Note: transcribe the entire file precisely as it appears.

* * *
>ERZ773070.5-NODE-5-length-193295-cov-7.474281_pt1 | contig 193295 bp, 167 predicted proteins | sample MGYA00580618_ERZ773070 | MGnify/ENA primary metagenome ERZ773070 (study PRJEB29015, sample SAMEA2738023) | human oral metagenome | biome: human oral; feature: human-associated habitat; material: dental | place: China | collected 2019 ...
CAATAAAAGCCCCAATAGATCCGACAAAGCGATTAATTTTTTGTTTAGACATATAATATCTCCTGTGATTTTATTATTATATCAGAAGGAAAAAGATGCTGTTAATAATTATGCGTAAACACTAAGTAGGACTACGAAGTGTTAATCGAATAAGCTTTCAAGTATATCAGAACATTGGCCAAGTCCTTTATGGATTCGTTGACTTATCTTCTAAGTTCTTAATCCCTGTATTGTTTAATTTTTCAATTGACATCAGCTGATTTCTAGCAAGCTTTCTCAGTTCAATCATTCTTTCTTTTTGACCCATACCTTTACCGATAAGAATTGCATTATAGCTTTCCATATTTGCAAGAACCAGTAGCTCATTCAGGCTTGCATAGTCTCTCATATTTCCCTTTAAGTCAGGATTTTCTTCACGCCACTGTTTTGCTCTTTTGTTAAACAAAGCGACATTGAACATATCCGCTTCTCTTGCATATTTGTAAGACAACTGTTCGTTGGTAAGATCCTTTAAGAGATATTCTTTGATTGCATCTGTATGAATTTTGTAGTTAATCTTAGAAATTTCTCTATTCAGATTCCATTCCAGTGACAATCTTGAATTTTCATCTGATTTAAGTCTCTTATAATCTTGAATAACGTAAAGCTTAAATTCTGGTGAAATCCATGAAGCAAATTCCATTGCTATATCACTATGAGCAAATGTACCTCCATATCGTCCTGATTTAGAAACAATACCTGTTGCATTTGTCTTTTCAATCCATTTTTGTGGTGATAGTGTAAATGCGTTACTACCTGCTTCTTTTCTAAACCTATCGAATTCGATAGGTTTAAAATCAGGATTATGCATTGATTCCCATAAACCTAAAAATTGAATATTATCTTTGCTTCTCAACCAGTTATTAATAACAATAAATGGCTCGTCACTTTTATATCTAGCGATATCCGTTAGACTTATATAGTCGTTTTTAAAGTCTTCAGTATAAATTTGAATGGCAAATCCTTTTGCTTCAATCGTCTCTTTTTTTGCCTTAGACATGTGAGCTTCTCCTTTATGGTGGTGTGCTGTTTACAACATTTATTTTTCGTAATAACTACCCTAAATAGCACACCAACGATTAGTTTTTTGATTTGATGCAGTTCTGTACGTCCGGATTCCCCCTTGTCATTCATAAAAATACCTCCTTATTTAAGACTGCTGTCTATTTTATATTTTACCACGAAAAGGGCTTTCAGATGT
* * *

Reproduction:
>ERZ773070.5-NODE-5-length-193295-cov-7.474281_pt1 | contig 193295 bp, 167 predicted proteins | sample MGYA00580618_ERZ773070 | MGnify/ENA primary metagenome ERZ773070 (study PRJEB29015, sample SAMEA2738023) | human oral metagenome | biome: human oral; feature: human-associated habitat; material: dental | place: China | collected 2019 ...
CAATAAAAGCCCCAATAGATCCGACAAAGCGATTAATTTTTTGTTTAGACATATAATATCTCCTGTGATTTTATTATTATATCAGAAGGAAAAAGATGCTGTTAATAATTATGCGTAAACACTAAGTAGGACTACGAAGTGTTAATCGAATAAGCTTTCAAGTATATCAGAACATTGGCCAAGTCCTTTATGGATTCGTTGACTTATCTTCTAAGTTCTTAATCCCTGTATTGTTTAATTTTTCAATTGACATCAGCTGATTTCTAGCAAGCTTTCTCAGTTCAATCATTCTTTCTTTTTGACCCATACCTTTACCGATAAGAATTGCATTATAGCTTTCCATATTTGCAAGAACCAGTAGCTCATTCAGGCTTGCATAGTCTCTCATATTTCCCTTTAAGTCAGGATTTTCTTCACGCCACTGTTTTGCTCTTTTGTTAAACAAAGCGACATTGAACATATCCGCTTCTCTTGCATATTTGTAAGACAACTGTTCGTTGGTAAGATCCTTTAAGAGATATTCTTTGATTGCATCTGTATGAATTTTGTAGTTAATCTTAGAAATTTCTCTATTCAGATTCCATTCCAGTGACAATCTTGAATTTTCATCTGATTTAAGTCTCTTATAATCTTGAATAACGTAAAGCTTAAATTCTGGTGAAATCCATGAAGCAAATTCCATTGCTATATCACTATGAGCAAATGTACCTCCATATCGTCCTGATTTAGAAACAATACCTGTTGCATTTGTCTTTTCAATCCATTTTTGTGGTGATAGTGTAAATGCGTTACTACCTGCTTCTTTTCTAAACCTATCGAATTCGATAGGTTTAAAATCAGGATTATGCATTGATTCCCATAAACCTAAAAATTGAATATTATCTTTGCTTCTCAACCAGTTATTAATAACAATAAATGGCTCGTCACTTTTATATCTAGCGATATCCGTTAGACTTATATAGTCGTTTTTAAAGTCTTCAGTATAAATTTGAATGGCAAATCCTTTTGCTTCAATCGTCTCTTTTTTTGCCTTAGACATGTGAGCTTCTCCTTTATGGTGGTGTGCTGTTTACAACATTTATTTTTCGTAATAACTACCCTAAATAGCACACCAACGATTAGTTTTTTGATTTGATGCAGTTCTGTACGTCCGGATTCCCCCTTGTCATTCATAAAAATACCTCCTTATTTAAGACTGCTGTCTATTTTATATTTTACCACGAAAAGGGCTTTCAGATGT